If Kerry wins, the stem cell debate will be over, at least politically. He will reverse the three-year-old Bush policy of limiting federal funding to certain existing embryonic stem cell lines, and he will work to overturn the eight-year-old Dickey Amendment prohibiting federal funding for any research that directly involves the destruction of human embryos. He will begin a national project of embryo creation and destruction, enshrining it in American national policy.
And the debate about human cloning may also be over. As recently as July, John Kerry co-sponsored a bill that would allow the creation of embryos by cloning for research so long as they are destroyed after 14 days. Thus, in the name of curing disease, he would have us perfect the technology necessary to clone children. And if recent history is any guide, the taboo against cloning to produce children will erode, as the left defends it as just another reproductive choice. Even more broadly, the possibility of banning a whole range of radical new types of human procreation--producing children with genes from two men or two women, say, or producing children whose parents are dead fetuses--may disappear.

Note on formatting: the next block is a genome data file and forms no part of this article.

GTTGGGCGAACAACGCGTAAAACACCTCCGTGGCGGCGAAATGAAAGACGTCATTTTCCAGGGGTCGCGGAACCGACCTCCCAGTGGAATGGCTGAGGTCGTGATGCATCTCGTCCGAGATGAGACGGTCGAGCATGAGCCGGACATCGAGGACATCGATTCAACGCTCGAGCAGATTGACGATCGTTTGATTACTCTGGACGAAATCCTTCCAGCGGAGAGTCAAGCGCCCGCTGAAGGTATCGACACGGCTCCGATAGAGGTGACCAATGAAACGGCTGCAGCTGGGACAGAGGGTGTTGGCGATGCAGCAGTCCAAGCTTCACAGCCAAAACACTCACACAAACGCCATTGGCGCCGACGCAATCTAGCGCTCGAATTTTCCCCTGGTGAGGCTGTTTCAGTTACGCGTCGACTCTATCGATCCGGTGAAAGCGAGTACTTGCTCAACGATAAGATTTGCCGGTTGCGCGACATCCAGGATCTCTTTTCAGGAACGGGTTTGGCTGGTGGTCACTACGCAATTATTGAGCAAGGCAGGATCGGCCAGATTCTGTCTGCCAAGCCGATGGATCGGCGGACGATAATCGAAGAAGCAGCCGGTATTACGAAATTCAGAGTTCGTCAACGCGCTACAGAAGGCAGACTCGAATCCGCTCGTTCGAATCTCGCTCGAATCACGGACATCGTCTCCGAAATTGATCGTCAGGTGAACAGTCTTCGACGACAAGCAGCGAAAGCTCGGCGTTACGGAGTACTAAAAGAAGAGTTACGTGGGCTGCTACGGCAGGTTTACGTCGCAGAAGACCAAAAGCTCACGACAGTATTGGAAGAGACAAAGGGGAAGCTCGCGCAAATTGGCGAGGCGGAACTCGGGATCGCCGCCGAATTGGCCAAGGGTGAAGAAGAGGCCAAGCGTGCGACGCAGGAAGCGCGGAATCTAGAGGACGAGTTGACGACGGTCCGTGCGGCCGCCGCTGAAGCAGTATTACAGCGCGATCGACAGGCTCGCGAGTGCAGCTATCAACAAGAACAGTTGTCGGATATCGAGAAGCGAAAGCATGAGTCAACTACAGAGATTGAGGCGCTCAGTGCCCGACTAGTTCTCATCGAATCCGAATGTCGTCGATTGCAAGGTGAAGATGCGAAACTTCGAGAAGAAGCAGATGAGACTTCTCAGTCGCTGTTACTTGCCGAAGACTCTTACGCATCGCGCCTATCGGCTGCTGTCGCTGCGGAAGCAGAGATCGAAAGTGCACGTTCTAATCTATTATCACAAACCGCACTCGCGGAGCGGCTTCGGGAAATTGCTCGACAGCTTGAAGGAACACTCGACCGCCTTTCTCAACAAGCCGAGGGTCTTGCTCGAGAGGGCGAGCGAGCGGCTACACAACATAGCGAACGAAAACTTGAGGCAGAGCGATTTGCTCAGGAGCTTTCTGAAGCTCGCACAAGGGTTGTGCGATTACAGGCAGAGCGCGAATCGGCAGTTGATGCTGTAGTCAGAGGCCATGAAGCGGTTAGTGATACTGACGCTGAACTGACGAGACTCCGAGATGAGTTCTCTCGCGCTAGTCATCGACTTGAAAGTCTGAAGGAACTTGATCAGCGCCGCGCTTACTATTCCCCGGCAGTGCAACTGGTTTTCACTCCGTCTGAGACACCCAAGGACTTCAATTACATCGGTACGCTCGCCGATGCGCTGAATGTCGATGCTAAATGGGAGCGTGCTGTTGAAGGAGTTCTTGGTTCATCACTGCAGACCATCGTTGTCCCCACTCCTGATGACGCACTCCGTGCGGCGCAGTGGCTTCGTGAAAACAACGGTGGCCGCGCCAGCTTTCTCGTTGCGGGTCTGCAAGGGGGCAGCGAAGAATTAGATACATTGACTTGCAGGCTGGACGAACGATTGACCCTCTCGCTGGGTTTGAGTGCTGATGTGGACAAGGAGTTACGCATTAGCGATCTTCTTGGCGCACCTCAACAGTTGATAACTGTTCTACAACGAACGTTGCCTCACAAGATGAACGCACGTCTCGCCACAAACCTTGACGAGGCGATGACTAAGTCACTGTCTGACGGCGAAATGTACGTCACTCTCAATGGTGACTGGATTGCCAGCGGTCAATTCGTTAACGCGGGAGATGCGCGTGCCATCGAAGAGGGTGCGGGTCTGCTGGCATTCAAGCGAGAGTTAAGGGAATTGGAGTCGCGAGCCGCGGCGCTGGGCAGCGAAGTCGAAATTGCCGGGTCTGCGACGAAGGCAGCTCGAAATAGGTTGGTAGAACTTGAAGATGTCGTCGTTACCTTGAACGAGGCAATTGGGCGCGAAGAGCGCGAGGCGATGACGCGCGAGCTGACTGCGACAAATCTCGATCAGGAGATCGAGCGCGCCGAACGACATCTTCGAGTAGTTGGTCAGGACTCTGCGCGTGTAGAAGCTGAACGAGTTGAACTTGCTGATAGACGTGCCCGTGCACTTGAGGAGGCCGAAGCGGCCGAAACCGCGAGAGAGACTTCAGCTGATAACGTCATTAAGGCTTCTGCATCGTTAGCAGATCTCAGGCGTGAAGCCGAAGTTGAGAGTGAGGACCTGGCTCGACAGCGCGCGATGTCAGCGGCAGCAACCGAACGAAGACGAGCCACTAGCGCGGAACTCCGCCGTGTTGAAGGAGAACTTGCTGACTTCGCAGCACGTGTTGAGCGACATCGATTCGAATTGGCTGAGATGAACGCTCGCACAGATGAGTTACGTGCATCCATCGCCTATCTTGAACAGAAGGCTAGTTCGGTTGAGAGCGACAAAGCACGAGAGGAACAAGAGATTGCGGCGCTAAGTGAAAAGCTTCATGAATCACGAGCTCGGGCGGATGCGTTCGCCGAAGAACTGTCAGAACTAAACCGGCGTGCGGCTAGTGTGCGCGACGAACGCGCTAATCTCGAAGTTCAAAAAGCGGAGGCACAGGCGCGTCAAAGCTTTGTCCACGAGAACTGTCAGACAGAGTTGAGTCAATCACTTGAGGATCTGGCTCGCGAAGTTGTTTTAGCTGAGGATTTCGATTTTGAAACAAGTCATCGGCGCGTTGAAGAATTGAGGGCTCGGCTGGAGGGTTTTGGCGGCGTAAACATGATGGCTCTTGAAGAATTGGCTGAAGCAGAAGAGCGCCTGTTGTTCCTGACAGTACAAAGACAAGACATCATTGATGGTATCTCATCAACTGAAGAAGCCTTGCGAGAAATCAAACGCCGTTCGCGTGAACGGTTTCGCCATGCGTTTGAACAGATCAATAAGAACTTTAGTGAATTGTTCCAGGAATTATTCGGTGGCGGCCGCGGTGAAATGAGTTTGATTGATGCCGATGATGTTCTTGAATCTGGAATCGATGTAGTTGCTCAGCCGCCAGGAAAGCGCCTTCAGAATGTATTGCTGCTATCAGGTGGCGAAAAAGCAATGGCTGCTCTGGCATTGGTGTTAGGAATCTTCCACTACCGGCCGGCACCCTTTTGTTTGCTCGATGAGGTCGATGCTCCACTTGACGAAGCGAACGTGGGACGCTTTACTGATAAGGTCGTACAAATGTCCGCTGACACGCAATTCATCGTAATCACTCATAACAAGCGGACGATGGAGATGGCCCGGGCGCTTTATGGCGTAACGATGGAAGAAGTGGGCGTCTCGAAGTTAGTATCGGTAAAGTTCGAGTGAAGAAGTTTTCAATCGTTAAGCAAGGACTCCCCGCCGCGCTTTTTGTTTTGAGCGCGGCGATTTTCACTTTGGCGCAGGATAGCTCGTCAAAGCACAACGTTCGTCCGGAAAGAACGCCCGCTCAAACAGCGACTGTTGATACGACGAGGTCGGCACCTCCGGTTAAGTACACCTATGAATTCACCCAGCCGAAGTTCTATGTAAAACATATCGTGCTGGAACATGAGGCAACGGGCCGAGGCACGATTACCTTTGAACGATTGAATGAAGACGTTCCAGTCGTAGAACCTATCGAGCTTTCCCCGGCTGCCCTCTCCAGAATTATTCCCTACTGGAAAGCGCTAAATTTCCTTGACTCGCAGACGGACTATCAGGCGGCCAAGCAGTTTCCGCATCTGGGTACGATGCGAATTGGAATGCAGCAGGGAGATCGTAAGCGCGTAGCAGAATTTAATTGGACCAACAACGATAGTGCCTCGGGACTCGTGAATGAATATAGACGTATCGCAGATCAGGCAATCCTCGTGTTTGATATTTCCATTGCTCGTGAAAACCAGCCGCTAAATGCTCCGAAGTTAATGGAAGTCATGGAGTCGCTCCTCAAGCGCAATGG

Perhaps this is the direction America is heading already--toward the normalization of the radical in biotechnology, and toward the loss of all qualms about using human embryos as research materials. Or perhaps, years from now, the embryo destruction project will be another embarrassing wart on American history--a moral error, corrected by those who follow us. But it is a distraction to look too far into the future, with either excessive despair or excessive optimism. Today's election is what matters now, and John Kerry has given America a clear choice: the party of cloning or the party of moral limits.
Eric Cohen is a resident scholar at the Ethics and Public Policy Center and the editor of the New Atlantis.